It appears that no prior study has examined the efficacy of intravitreal aflibercept in diabetic VH with or without prior PRP, although such studies were previously carried with intravitreal bevacizumab or ranibizumab [6,7,8,9,10,11,12]. Though aflibercept and ziv-aflibercept have an identical molecular structure, the difference exists in the osmolarity (300 mOsm/kg for aflibercept vs. 1000 mOsm/kg for ziv-aflibercept) due to difference in purification and buffer use. It had been proposed that vitreous osmolarity would increase by only 4% (300 mOsm/L to 312 mOsm/L) in an emmetropic human eye (4.4 ml) after the injection of 1.25 mg ziv-aflibercept, which remains well below the 500 mOsm/L threshold required to damage the RPE [17]. In general, it appears that anti-VEGF therapy may be more cost effective for VH in eyes with lasered PDR than for diabetic macular edema because it achieves large visual gains with fewer injections. Specifically, early use of ziv-aflibercept can be cost-effective since the patient recovers vision within weeks. The anticipated medical costs of IVZ therapy include mainly the costs for professionals, hospital, and drugs (30 USD per dose). Based on cost savings, this option (IVZ) appears quite similar to intravitreal bevacizumab (60 USD per compounded dose), but far less expensive to either intravitreal ranibizumab or aflibercept (30 times the price of compounded IVZ). Early vitrectomy for diabetic VH was previously shown to be cost-effective [18], but IVZ appears much more cost-effective compared to surgical intervention (additional costs of 8706 USD for vitrectomy) [19].

The limitations of our study include the small sample size and the limited follow-up, not accounting for systemic factors such as uncontrolled diabetes (hemoglobin A1C level), systemic blood pressure, smoking status, obesity, history of chronic obstructive lung disease, presence of anemia, anticoagulant use, presence of cough, sleep apnea, etc. There is one pilot study that support the efficacy of intravitreal bevacizumab injection in eyes with VH and PDR with previous complete PRP. We add here the efficacy and safety of early IVZ in managing VH in PDR eyes that received prior PRP.


IVZ injections had good short-term safety and efficacy for the therapy of new or recurrent VH in previously lasered eyes with PDR reducing somewhat the need for vitrectomy.


What was known before

  • Little is known about the natural history of vitreous hemorrhage in eyes with lasered proliferative diabetic retinopathy.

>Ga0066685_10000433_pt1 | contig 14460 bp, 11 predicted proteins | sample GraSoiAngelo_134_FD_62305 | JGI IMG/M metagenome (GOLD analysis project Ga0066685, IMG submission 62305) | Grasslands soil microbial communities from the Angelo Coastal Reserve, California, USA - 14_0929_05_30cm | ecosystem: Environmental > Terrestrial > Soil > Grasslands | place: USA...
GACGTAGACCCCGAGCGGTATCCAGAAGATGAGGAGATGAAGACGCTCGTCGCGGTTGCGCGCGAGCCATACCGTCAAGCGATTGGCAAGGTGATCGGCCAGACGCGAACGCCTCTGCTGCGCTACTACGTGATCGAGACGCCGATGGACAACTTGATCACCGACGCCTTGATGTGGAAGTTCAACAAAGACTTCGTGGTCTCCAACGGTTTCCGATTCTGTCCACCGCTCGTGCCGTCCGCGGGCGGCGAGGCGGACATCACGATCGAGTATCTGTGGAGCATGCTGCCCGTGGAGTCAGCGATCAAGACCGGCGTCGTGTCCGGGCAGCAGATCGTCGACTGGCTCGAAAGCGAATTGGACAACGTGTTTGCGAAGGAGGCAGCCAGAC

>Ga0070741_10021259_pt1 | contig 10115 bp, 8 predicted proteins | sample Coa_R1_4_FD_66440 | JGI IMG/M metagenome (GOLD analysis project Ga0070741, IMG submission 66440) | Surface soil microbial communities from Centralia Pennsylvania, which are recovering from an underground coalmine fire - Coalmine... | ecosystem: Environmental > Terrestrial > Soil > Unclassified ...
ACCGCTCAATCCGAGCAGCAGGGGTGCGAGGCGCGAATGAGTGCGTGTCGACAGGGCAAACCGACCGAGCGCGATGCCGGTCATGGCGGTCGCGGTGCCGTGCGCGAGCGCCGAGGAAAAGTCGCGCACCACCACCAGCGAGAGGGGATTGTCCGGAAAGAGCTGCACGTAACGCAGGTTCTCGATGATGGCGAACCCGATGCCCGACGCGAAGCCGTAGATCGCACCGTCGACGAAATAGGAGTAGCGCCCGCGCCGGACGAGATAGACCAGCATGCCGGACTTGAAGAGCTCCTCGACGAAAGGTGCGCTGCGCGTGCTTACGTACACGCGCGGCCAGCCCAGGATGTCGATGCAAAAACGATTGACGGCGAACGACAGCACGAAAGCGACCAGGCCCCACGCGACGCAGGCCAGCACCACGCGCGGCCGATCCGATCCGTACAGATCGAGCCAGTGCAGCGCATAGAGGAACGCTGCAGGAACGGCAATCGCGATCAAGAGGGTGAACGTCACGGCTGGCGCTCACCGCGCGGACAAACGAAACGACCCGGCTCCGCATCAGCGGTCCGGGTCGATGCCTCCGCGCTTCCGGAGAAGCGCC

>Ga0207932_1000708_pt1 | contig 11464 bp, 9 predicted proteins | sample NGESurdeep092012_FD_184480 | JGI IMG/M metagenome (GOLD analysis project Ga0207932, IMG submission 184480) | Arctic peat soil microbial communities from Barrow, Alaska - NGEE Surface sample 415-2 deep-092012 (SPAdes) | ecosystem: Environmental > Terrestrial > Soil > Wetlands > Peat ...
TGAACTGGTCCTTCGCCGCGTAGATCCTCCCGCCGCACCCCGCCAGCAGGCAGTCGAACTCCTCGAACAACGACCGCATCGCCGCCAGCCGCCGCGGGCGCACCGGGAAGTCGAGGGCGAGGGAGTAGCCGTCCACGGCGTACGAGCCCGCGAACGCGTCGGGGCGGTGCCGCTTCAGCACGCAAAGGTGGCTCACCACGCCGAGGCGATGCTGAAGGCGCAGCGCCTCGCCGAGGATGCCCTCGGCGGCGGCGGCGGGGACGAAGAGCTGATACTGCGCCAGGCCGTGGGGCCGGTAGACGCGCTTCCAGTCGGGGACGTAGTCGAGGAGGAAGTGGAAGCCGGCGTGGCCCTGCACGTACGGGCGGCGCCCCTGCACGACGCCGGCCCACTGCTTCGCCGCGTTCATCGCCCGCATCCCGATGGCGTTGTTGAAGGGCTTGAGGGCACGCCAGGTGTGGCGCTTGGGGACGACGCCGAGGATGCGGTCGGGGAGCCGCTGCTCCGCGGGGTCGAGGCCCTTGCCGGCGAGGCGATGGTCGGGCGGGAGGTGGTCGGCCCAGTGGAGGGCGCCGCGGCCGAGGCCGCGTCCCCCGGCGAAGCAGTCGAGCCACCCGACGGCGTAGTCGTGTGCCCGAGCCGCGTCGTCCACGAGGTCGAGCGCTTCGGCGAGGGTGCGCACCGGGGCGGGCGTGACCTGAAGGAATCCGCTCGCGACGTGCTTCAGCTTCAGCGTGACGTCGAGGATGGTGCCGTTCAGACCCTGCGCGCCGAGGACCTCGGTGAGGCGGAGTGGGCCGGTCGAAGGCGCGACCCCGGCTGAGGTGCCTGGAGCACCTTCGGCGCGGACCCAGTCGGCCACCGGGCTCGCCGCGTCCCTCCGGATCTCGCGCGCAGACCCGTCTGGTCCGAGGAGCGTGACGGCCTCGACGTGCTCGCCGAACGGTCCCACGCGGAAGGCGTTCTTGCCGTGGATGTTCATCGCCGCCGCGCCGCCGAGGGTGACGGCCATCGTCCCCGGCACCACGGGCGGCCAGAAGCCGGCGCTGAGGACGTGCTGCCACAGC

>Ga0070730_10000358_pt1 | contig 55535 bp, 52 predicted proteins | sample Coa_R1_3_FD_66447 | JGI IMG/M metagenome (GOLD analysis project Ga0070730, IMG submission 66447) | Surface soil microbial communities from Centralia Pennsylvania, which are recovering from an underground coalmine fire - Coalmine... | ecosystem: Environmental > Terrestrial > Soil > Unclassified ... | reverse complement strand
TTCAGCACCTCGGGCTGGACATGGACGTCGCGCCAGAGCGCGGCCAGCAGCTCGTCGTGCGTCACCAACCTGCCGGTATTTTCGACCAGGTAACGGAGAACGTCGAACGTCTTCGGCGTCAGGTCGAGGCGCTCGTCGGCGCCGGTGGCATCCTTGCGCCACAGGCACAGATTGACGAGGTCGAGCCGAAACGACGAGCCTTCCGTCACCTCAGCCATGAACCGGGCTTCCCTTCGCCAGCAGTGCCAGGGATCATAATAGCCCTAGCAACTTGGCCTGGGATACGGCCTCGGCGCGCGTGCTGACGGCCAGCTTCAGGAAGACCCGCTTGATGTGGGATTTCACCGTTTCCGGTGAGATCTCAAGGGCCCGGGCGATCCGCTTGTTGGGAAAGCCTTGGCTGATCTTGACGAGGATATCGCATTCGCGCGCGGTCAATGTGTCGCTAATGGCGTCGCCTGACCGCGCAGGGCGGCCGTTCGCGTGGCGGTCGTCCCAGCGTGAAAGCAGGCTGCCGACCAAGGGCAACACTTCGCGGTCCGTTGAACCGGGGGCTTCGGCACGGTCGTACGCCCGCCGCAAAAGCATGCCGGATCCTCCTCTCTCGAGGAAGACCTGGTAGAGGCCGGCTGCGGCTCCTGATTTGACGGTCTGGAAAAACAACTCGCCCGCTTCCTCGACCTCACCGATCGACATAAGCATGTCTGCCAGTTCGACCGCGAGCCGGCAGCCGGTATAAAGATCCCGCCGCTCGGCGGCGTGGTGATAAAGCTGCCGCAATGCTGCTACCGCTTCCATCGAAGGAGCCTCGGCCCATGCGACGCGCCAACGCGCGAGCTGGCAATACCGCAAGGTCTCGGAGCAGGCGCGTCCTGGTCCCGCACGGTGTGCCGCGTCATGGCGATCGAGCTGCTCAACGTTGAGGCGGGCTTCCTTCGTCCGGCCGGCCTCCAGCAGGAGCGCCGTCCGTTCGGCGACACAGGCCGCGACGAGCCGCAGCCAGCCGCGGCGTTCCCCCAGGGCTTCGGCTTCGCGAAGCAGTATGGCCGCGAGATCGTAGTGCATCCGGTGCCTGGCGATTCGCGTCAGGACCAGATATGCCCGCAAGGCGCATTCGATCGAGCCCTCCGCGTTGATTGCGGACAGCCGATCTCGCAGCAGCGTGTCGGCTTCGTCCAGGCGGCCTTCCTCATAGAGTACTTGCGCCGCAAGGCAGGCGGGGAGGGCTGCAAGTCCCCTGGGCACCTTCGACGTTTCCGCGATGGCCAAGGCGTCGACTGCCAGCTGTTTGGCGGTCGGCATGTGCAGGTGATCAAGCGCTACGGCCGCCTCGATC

• A single pilot study supported the efficacy of intravitreal bevacizumab in eyes with diabetic vitreous hemorrhage and previously lasered.

What the study adds

  • Intravitreal ziv-aflibercept injections allowed visual recovery within weeks in eyes with dense vitreous hemorrhage from proliferative diabetic retinopathy that previously received scatter panretinal photocoagulation.

  • Intravitreal ziv-aflibercept injections are cost-effective in managing diabetic vitreous hemorrhage compared to vitrectomy or intravitreal ranibizumab or aflibercept.

Availability of data and materials

The datasets used and/or analysed during the current study are available from the corresponding author on reasonable request.


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Author information




AMM, MA, AS, MF, JC collected, analyzed and interpreted the data and were major contributors in writing the manuscript. KMJ, CS, SRS, AB collected the data and analyzed it. All authors read and approved the final manuscript.

Corresponding author

Correspondence to Michel Farah.

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Ethics approval and consent were obtained from the Institutional Review Boards at each site and registered as NCT 02486484 (

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Mansour, A.M., Ashraf, M., El Jawhari, K.M. et al. Intravitreal ziv-aflibercept in diabetic vitreous hemorrhage. Int J Retin Vitr 6, 2 (2020).

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  • Intravitreal ziv-aflibercept
  • Panretinal photocoagulation
  • Proliferative diabetic retinopathy
  • Vascular endothelial growth factor
  • Vitreous hemorrhage